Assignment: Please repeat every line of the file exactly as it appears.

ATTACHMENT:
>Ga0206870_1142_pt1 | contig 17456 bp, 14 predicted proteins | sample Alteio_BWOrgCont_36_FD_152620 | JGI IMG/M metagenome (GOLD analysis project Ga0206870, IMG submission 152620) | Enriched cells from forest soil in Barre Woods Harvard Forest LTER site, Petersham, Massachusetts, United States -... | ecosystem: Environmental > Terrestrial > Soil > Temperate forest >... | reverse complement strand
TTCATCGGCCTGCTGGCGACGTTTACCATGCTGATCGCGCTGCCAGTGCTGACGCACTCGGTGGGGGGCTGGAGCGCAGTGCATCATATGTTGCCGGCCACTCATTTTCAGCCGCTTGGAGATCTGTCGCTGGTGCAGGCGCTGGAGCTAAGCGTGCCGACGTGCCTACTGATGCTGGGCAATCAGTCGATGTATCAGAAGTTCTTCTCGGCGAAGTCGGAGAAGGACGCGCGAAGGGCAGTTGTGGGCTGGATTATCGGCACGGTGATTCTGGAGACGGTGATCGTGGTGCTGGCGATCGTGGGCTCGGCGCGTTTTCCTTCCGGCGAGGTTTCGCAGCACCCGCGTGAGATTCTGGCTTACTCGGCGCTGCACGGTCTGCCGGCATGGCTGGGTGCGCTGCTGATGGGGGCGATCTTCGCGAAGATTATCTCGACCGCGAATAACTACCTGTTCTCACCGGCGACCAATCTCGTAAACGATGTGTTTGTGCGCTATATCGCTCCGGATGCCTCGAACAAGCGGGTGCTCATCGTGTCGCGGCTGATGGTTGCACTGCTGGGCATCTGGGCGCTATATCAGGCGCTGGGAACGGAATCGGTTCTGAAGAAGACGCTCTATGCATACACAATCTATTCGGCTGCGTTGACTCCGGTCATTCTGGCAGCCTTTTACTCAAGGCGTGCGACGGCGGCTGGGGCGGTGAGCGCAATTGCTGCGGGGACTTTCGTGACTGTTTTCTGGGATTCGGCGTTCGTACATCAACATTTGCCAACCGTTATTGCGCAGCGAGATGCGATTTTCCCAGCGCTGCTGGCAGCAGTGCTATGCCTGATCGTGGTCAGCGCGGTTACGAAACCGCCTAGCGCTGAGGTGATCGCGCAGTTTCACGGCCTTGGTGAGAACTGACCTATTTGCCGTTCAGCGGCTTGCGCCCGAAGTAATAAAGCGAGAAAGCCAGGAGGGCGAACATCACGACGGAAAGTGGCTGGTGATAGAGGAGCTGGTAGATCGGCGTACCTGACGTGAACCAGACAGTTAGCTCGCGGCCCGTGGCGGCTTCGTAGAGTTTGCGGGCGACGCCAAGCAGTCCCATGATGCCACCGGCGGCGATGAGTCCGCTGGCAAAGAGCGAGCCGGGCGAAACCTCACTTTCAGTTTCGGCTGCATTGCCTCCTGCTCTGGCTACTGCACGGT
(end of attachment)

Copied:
>Ga0206870_1142_pt1 | contig 17456 bp, 14 predicted proteins | sample Alteio_BWOrgCont_36_FD_152620 | JGI IMG/M metagenome (GOLD analysis project Ga0206870, IMG submission 152620) | Enriched cells from forest soil in Barre Woods Harvard Forest LTER site, Petersham, Massachusetts, United States -... | ecosystem: Environmental > Terrestrial > Soil > Temperate forest >... | reverse complement strand
TTCATCGGCCTGCTGGCGACGTTTACCATGCTGATCGCGCTGCCAGTGCTGACGCACTCGGTGGGGGGCTGGAGCGCAGTGCATCATATGTTGCCGGCCACTCATTTTCAGCCGCTTGGAGATCTGTCGCTGGTGCAGGCGCTGGAGCTAAGCGTGCCGACGTGCCTACTGATGCTGGGCAATCAGTCGATGTATCAGAAGTTCTTCTCGGCGAAGTCGGAGAAGGACGCGCGAAGGGCAGTTGTGGGCTGGATTATCGGCACGGTGATTCTGGAGACGGTGATCGTGGTGCTGGCGATCGTGGGCTCGGCGCGTTTTCCTTCCGGCGAGGTTTCGCAGCACCCGCGTGAGATTCTGGCTTACTCGGCGCTGCACGGTCTGCCGGCATGGCTGGGTGCGCTGCTGATGGGGGCGATCTTCGCGAAGATTATCTCGACCGCGAATAACTACCTGTTCTCACCGGCGACCAATCTCGTAAACGATGTGTTTGTGCGCTATATCGCTCCGGATGCCTCGAACAAGCGGGTGCTCATCGTGTCGCGGCTGATGGTTGCACTGCTGGGCATCTGGGCGCTATATCAGGCGCTGGGAACGGAATCGGTTCTGAAGAAGACGCTCTATGCATACACAATCTATTCGGCTGCGTTGACTCCGGTCATTCTGGCAGCCTTTTACTCAAGGCGTGCGACGGCGGCTGGGGCGGTGAGCGCAATTGCTGCGGGGACTTTCGTGACTGTTTTCTGGGATTCGGCGTTCGTACATCAACATTTGCCAACCGTTATTGCGCAGCGAGATGCGATTTTCCCAGCGCTGCTGGCAGCAGTGCTATGCCTGATCGTGGTCAGCGCGGTTACGAAACCGCCTAGCGCTGAGGTGATCGCGCAGTTTCACGGCCTTGGTGAGAACTGACCTATTTGCCGTTCAGCGGCTTGCGCCCGAAGTAATAAAGCGAGAAAGCCAGGAGGGCGAACATCACGACGGAAAGTGGCTGGTGATAGAGGAGCTGGTAGATCGGCGTACCTGACGTGAACCAGACAGTTAGCTCGCGGCCCGTGGCGGCTTCGTAGAGTTTGCGGGCGACGCCAAGCAGTCCCATGATGCCACCGGCGGCGATGAGTCCGCTGGCAAAGAGCGAGCCGGGCGAAACCTCACTTTCAGTTTCGGCTGCATTGCCTCCTGCTCTGGCTACTGCACGGT